Monday, 23 December 2013

A Finite Series

Standard practice with a comic that sells well is to continue selling it indefinitely through multiple changes both of creative team and of plot direction, thus generating, over time, thousands of pages of ephemeral quantity at the expense of enduring quality. When Swamp Thing  was scheduled for cancellation, Alan Moore took over the writing, reinterpreted the title character from mud monster to plant elemental and transformed the series into a top-selling title.

When Moore had finished the story that he had to tell, he gave the characters a happy ending and it is easy to stop reading at that point. His entire run has been collected and thus saved from transience. Rick Veitch continued the series well but differently. However, it had its ups and downs after that, ending on a high point with Mark Millar but revived a few times since then.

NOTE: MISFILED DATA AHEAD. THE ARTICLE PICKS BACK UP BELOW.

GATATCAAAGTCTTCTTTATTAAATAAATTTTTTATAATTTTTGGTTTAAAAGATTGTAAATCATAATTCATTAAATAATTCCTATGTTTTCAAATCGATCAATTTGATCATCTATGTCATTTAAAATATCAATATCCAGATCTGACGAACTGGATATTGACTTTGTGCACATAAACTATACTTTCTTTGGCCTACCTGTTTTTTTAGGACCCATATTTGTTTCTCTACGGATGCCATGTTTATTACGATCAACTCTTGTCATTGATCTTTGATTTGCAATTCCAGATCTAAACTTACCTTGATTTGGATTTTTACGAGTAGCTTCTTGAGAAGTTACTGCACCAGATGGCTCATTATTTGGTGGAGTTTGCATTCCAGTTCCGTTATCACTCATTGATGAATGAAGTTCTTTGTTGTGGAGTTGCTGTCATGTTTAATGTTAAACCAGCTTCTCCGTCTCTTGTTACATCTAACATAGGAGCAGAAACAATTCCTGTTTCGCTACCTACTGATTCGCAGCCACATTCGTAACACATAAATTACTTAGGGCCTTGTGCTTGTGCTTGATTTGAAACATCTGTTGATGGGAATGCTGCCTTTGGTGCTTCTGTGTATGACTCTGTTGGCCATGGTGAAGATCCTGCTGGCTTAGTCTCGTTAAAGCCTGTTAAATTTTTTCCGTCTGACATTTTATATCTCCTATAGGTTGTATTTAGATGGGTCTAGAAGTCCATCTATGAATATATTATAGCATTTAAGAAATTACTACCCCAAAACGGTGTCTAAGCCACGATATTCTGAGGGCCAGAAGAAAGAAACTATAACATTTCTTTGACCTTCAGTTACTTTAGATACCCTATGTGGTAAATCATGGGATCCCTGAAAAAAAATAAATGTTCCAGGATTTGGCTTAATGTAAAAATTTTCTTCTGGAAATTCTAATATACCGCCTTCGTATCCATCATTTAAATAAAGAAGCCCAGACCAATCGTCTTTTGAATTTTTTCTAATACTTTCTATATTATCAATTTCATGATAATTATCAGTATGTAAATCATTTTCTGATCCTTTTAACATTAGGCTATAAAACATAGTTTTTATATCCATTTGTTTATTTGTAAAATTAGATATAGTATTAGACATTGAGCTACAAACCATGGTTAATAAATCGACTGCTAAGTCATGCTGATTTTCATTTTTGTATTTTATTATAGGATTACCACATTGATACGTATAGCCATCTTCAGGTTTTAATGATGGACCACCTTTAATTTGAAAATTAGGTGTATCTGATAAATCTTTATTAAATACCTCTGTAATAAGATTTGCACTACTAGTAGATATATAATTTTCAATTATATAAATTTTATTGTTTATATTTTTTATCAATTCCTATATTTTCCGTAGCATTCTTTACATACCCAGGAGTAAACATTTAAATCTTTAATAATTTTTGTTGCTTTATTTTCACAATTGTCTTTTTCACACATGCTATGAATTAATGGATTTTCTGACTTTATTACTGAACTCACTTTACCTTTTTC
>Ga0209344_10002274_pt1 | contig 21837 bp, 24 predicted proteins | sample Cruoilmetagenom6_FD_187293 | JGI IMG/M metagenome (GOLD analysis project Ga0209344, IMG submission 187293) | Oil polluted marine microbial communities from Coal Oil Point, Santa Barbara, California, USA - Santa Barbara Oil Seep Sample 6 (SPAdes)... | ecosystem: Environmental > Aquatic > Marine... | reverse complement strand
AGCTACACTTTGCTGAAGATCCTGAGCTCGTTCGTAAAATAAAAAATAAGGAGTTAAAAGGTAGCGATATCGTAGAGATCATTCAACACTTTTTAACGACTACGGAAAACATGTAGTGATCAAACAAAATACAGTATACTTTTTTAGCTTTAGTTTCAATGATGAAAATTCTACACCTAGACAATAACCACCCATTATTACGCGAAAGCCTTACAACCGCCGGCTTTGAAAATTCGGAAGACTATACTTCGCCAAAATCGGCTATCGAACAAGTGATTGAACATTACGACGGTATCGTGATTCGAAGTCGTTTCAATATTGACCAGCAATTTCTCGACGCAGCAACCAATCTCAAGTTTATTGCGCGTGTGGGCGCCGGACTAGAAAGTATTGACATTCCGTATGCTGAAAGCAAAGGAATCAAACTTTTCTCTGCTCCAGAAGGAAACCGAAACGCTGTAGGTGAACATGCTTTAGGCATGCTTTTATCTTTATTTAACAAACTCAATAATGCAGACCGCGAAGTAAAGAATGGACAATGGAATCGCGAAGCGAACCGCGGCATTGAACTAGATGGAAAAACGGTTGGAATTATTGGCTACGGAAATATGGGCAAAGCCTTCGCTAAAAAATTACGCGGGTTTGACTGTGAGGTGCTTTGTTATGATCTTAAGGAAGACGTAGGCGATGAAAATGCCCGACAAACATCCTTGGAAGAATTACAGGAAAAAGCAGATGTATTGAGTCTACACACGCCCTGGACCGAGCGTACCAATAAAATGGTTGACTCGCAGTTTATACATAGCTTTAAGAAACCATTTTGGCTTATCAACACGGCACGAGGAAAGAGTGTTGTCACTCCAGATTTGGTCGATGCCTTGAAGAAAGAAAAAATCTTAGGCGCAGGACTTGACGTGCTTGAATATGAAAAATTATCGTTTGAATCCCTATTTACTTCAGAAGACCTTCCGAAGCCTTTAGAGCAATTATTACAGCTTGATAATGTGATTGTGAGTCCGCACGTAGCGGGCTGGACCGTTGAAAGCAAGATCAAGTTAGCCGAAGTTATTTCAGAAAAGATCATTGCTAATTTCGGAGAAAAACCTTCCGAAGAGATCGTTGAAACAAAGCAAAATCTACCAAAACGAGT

Neil Gaiman initiated a new Sandman series and insisted on it ending when he had finished the story that he had to tell. However, it has had several off-shoots, notably Mike Carey's Lucifer, also collected in its entirety, and, in any case, continues to sell better as collected editions. Because Sandman is a lengthy but finite series, it has a comprehensible structure that can be mentally mapped:

Preludes And Nocturnes (8 issues) + The Doll's House (8) + Dream Country (4) = 20 issues;
Season Of Mists (8) + (Distant Mirrors - "Ramadan" (3)) + A Game Of You (6) + Convergence (3) = 20;
Brief Lives (9) + "Ramadan" = 10;
Worlds' End (6) + The Kindly Ones (13) + The Wake (6) = 25;
Total = 75.

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